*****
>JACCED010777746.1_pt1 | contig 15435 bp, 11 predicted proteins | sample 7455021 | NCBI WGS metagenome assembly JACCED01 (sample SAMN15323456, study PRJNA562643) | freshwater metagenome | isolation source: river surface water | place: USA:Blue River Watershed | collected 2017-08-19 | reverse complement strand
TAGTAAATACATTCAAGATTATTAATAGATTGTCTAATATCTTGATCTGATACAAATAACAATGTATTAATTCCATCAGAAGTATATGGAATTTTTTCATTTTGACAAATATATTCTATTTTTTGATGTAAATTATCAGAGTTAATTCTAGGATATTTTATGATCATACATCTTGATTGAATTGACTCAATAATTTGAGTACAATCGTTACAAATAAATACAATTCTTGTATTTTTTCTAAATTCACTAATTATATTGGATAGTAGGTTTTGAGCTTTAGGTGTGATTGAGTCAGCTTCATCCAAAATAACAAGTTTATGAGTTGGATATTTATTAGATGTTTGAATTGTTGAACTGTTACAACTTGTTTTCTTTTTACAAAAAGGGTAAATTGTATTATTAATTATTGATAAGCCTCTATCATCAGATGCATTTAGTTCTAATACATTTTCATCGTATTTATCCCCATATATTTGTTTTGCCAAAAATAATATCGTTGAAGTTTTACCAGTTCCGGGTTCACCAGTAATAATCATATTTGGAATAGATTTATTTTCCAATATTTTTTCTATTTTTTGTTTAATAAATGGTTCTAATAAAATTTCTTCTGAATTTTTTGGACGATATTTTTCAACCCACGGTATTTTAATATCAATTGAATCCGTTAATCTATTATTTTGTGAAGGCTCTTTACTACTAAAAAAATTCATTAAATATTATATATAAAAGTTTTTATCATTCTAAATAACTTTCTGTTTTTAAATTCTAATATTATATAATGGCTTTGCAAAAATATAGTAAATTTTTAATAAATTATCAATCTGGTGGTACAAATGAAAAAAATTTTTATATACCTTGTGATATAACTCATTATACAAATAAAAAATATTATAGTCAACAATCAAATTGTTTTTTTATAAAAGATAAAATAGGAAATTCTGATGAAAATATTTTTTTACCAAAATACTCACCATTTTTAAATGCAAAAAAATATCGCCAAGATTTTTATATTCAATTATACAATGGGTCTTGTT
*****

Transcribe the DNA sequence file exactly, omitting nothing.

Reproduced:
>JACCED010777746.1_pt1 | contig 15435 bp, 11 predicted proteins | sample 7455021 | NCBI WGS metagenome assembly JACCED01 (sample SAMN15323456, study PRJNA562643) | freshwater metagenome | isolation source: river surface water | place: USA:Blue River Watershed | collected 2017-08-19 | reverse complement strand
TAGTAAATACATTCAAGATTATTAATAGATTGTCTAATATCTTGATCTGATACAAATAACAATGTATTAATTCCATCAGAAGTATATGGAATTTTTTCATTTTGACAAATATATTCTATTTTTTGATGTAAATTATCAGAGTTAATTCTAGGATATTTTATGATCATACATCTTGATTGAATTGACTCAATAATTTGAGTACAATCGTTACAAATAAATACAATTCTTGTATTTTTTCTAAATTCACTAATTATATTGGATAGTAGGTTTTGAGCTTTAGGTGTGATTGAGTCAGCTTCATCCAAAATAACAAGTTTATGAGTTGGATATTTATTAGATGTTTGAATTGTTGAACTGTTACAACTTGTTTTCTTTTTACAAAAAGGGTAAATTGTATTATTAATTATTGATAAGCCTCTATCATCAGATGCATTTAGTTCTAATACATTTTCATCGTATTTATCCCCATATATTTGTTTTGCCAAAAATAATATCGTTGAAGTTTTACCAGTTCCGGGTTCACCAGTAATAATCATATTTGGAATAGATTTATTTTCCAATATTTTTTCTATTTTTTGTTTAATAAATGGTTCTAATAAAATTTCTTCTGAATTTTTTGGACGATATTTTTCAACCCACGGTATTTTAATATCAATTGAATCCGTTAATCTATTATTTTGTGAAGGCTCTTTACTACTAAAAAAATTCATTAAATATTATATATAAAAGTTTTTATCATTCTAAATAACTTTCTGTTTTTAAATTCTAATATTATATAATGGCTTTGCAAAAATATAGTAAATTTTTAATAAATTATCAATCTGGTGGTACAAATGAAAAAAATTTTTATATACCTTGTGATATAACTCATTATACAAATAAAAAATATTATAGTCAACAATCAAATTGTTTTTTTATAAAAGATAAAATAGGAAATTCTGATGAAAATATTTTTTTACCAAAATACTCACCATTTTTAAATGCAAAAAAATATCGCCAAGATTTTTATATTCAATTATACAATGGGTCTTGTT